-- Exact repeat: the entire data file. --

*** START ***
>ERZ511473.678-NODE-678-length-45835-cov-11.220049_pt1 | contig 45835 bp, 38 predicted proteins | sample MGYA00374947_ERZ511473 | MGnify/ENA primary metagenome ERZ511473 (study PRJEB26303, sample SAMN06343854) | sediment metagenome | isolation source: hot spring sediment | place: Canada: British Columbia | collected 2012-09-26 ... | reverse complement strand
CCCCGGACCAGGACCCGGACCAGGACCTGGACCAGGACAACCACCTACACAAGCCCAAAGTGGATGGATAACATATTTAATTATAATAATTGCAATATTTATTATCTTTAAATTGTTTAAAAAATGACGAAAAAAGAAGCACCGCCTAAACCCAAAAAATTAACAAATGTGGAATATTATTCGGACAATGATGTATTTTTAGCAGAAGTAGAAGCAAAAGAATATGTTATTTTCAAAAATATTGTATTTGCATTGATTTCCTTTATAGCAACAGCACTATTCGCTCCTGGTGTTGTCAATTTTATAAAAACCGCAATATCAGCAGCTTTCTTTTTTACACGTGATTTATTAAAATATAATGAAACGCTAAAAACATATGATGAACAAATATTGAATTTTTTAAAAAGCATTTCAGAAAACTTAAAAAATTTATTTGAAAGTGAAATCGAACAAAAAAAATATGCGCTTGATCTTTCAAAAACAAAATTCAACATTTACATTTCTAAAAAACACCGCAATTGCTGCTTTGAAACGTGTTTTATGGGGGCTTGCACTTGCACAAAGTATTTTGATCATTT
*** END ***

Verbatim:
>ERZ511473.678-NODE-678-length-45835-cov-11.220049_pt1 | contig 45835 bp, 38 predicted proteins | sample MGYA00374947_ERZ511473 | MGnify/ENA primary metagenome ERZ511473 (study PRJEB26303, sample SAMN06343854) | sediment metagenome | isolation source: hot spring sediment | place: Canada: British Columbia | collected 2012-09-26 ... | reverse complement strand
CCCCGGACCAGGACCCGGACCAGGACCTGGACCAGGACAACCACCTACACAAGCCCAAAGTGGATGGATAACATATTTAATTATAATAATTGCAATATTTATTATCTTTAAATTGTTTAAAAAATGACGAAAAAAGAAGCACCGCCTAAACCCAAAAAATTAACAAATGTGGAATATTATTCGGACAATGATGTATTTTTAGCAGAAGTAGAAGCAAAAGAATATGTTATTTTCAAAAATATTGTATTTGCATTGATTTCCTTTATAGCAACAGCACTATTCGCTCCTGGTGTTGTCAATTTTATAAAAACCGCAATATCAGCAGCTTTCTTTTTTACACGTGATTTATTAAAATATAATGAAACGCTAAAAACATATGATGAACAAATATTGAATTTTTTAAAAAGCATTTCAGAAAACTTAAAAAATTTATTTGAAAGTGAAATCGAACAAAAAAAATATGCGCTTGATCTTTCAAAAACAAAATTCAACATTTACATTTCTAAAAAACACCGCAATTGCTGCTTTGAAACGTGTTTTATGGGGGCTTGCACTTGCACAAAGTATTTTGATCATTT